I am currently elbows deep in research, so while I dig into a longer (and hopefully really useful) post, I wanted to share a recent article that really hit home for me. Yet another reason why I’m a Laura Vanderkam groupie…
Over the past five years or so, I have loved watching more and more of my friends and colleagues become solopreneurs. Each one has something unique to offer the world, and it is exciting to see them forge new professional paths – both traditional and less traditional. I’m not the only one seeing this happen (see Forbes and BoostCompanies).
At some point, I usually end up having a conversation with these friends that starts like this, “Oh hey, you are in marketing… I don’t need to bother with Twitter, do I?”
Here is my take:
Do you need Twitter?
It depends. Do you use other forms of social media? Literally, any other form? If so, then yes, you probably should set up a Twitter account, but it doesn’t need to take over your life. Why? Because if you are utilizing social media for your business, then you have already decided that it is important to your industry in some way. If that is the case, then someone will likely check to see if you are on Twitter and you want them to find you. Not only do you want them to find you, you want them to have a good brand experience – your profile should look and sound like you.
The folks at Twitter, Hootsuite, and ManageFlitter.com have all written useful posts about the value of Twitter for all businesses, including solopreneurs, and their articles are worth a skim. But to summarize, in many industries Twitter is a critical customer touch point so you want to provide a good brand experience AND it is also a tool for you to interact with the marketplace. Both push and pull marketing.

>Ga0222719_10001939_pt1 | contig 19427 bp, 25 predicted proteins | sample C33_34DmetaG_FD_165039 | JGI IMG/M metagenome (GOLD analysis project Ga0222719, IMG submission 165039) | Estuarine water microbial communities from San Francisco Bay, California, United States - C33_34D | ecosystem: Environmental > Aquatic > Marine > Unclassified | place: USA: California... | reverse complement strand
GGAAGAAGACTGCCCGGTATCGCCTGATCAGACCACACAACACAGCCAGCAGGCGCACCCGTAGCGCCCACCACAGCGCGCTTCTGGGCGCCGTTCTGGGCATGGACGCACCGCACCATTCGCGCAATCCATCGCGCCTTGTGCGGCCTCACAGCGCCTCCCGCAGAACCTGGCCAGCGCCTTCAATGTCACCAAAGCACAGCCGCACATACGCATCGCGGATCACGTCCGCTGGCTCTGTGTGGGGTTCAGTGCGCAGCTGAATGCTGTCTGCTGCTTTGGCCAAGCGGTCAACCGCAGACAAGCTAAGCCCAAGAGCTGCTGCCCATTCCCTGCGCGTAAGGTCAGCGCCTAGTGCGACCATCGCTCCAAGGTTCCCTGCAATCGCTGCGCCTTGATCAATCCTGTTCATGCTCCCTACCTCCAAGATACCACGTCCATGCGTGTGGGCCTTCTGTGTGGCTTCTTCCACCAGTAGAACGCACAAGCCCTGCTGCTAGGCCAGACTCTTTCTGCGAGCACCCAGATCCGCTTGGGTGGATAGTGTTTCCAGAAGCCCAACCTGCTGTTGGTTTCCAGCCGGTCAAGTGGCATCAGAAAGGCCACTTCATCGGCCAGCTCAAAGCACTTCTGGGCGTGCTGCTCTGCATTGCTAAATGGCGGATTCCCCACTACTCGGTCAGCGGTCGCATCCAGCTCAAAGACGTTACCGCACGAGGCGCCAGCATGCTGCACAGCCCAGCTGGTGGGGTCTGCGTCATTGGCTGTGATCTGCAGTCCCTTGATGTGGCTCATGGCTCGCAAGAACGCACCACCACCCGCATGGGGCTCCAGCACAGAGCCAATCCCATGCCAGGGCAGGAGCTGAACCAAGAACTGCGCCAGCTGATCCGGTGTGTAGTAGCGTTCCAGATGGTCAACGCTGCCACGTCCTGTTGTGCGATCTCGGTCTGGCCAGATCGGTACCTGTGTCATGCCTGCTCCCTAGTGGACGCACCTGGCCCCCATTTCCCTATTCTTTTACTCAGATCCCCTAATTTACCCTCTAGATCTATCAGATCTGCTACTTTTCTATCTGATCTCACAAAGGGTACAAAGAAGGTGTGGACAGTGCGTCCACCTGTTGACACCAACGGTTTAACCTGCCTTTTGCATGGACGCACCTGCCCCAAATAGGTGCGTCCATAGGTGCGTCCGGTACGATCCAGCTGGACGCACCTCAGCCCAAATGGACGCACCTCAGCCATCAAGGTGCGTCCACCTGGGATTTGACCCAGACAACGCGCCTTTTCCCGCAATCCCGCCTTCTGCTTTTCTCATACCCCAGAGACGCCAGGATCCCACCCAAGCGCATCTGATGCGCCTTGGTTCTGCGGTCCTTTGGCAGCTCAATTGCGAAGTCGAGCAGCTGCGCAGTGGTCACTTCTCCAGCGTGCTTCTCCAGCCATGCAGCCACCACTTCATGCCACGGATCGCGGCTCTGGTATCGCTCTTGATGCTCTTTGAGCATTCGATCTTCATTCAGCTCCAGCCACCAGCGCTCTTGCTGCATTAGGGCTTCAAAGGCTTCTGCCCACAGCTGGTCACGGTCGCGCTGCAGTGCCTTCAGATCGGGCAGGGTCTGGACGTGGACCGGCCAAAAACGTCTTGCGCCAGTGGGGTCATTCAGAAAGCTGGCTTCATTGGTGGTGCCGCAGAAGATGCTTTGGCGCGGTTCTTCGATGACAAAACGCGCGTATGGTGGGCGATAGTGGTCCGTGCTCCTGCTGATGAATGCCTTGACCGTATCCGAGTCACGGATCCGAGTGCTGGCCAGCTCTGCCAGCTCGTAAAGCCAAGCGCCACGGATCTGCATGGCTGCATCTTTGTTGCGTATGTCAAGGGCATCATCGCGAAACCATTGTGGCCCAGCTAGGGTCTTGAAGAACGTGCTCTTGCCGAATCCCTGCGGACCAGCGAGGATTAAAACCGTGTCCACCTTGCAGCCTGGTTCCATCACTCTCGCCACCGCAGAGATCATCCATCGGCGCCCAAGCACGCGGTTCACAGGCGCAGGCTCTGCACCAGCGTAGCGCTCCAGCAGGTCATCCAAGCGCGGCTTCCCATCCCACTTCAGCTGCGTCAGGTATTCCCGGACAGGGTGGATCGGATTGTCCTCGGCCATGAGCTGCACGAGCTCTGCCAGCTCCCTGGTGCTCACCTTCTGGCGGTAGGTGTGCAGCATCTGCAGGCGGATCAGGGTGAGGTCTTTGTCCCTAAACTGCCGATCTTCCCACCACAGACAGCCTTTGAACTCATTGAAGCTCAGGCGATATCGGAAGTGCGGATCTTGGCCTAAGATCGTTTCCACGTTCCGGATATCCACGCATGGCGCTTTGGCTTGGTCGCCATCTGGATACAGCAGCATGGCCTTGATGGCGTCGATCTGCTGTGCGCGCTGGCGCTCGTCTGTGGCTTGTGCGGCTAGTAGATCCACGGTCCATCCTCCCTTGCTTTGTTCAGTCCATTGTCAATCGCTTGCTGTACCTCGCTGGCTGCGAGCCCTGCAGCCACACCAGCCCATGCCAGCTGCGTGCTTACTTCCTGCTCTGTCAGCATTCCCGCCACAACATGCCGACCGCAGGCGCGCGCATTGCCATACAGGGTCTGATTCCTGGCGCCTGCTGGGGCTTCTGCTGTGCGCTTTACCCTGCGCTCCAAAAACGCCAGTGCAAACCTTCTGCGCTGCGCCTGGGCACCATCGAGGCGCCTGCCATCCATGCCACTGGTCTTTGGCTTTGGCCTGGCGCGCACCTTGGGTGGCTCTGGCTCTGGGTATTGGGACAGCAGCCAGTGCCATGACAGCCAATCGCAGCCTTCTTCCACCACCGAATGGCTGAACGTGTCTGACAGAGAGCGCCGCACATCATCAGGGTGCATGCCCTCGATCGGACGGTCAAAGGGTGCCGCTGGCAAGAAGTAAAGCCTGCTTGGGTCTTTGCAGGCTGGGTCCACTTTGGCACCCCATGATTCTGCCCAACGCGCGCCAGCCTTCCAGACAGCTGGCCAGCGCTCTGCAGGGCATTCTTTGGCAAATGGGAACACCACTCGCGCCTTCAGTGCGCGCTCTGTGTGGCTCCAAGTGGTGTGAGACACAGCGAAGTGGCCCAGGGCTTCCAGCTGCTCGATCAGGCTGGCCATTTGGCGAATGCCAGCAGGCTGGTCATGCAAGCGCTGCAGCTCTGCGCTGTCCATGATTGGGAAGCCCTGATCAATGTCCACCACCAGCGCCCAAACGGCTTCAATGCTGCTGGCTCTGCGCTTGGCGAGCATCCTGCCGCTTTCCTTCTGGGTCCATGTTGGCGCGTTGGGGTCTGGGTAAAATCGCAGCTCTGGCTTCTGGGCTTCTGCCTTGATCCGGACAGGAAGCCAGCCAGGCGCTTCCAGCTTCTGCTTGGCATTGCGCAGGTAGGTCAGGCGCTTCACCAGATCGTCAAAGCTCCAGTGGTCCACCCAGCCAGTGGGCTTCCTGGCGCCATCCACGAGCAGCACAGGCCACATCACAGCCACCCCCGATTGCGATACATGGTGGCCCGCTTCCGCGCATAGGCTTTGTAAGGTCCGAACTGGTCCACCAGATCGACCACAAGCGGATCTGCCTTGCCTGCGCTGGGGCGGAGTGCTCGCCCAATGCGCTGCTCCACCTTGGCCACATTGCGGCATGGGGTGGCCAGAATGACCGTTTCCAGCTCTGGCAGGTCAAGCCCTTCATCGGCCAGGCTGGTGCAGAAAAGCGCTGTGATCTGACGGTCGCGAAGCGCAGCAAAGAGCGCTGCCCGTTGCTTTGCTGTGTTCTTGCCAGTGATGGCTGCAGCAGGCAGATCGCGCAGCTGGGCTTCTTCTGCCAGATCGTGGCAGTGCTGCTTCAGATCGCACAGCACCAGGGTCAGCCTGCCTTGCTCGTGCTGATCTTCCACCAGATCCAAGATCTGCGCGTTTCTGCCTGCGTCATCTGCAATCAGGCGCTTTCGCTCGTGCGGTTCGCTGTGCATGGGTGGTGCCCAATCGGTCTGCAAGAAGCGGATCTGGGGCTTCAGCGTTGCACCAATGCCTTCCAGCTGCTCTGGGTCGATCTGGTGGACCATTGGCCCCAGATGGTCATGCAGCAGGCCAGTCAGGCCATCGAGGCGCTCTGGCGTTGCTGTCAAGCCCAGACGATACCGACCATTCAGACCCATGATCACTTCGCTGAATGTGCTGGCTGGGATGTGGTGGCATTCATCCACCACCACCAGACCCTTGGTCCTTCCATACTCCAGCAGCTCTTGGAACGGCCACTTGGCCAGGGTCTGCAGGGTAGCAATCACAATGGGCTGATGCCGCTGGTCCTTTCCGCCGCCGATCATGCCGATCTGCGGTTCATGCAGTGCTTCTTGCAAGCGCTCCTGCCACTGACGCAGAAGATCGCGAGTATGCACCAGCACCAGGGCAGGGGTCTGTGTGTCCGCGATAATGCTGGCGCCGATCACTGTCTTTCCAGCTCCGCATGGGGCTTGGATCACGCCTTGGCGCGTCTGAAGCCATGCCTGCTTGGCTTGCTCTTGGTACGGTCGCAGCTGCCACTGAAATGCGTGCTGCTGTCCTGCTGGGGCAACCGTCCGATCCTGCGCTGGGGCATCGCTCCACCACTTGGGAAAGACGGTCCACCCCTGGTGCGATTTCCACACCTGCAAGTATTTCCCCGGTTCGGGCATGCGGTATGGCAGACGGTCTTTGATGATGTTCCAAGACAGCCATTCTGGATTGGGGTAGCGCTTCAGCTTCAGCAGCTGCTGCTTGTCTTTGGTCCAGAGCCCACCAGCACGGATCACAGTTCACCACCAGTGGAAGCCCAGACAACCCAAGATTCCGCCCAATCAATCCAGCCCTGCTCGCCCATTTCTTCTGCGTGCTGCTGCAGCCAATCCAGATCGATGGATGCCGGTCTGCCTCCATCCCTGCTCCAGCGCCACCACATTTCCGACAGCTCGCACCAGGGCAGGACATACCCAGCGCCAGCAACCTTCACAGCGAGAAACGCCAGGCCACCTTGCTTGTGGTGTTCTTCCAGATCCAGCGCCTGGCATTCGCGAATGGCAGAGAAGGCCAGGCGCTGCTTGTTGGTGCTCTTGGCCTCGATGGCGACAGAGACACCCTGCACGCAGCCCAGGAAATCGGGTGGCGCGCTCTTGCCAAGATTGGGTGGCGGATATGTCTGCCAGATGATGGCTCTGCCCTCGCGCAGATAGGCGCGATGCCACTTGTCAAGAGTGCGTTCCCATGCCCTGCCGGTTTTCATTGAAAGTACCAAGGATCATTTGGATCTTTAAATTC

Having said that, I meant it when I said Twitter doesn’t need to take over your life.
How to get started:
- Choose a handle that matches your primary social media account handle and/or business name. If you can’t do that, then choose something relevant to your industry (I will do a separate post on when it is and is not appropriate to ask your freelance friends to come up with handle ideas for you for free).
- For your profile, pop in the same headshot you use for your other social media accounts and a similar, if not the same, cover image. This is not the time to reinvent the wheel – you want a consistent brand.
- Automate! If you primarily use Facebook, then be sure to link your accounts so that each new Facebook post is automatically tweeted. Same for LinkedIn, YouTube, etc – whatever you use regularly. Then make sure that you set up your Twitter alerts so that Twitter will tell you if someone retweets you, tweets at you, replies to one of your tweets, sends you a direct message, etc. That way, you don’t have to check the site constantly, but you can still provide prompt responses to potential customers and anyone else who needs to reach you.
Follow those steps and you’ll be set up to directly interact with your customers, potential customers, and your industry peers… without creating additional work for yourself. Customers will be able to find you and your Twitter feed will be populated with content that you were already sharing anyway.
Ready to take another Twitter step? Follow 10 industry leaders in your space, 5-10 local resources that are relevant to your business, and a handful of your favorite media outlets (trade and otherwise). I bet you can accomplish that in about five minutes, if you are focused and know your space well. Then block off 15 minutes once or twice a week to read posts and respond to what interests you (or automate – set up alerts so you know when your favorite accounts post on a particular topic). You’ll be joining the conversation, again, without spending hours online.
Was this helpful? Let me know! @RachelLColello I’m working on another post for soloprenuers about social media frequency and followers.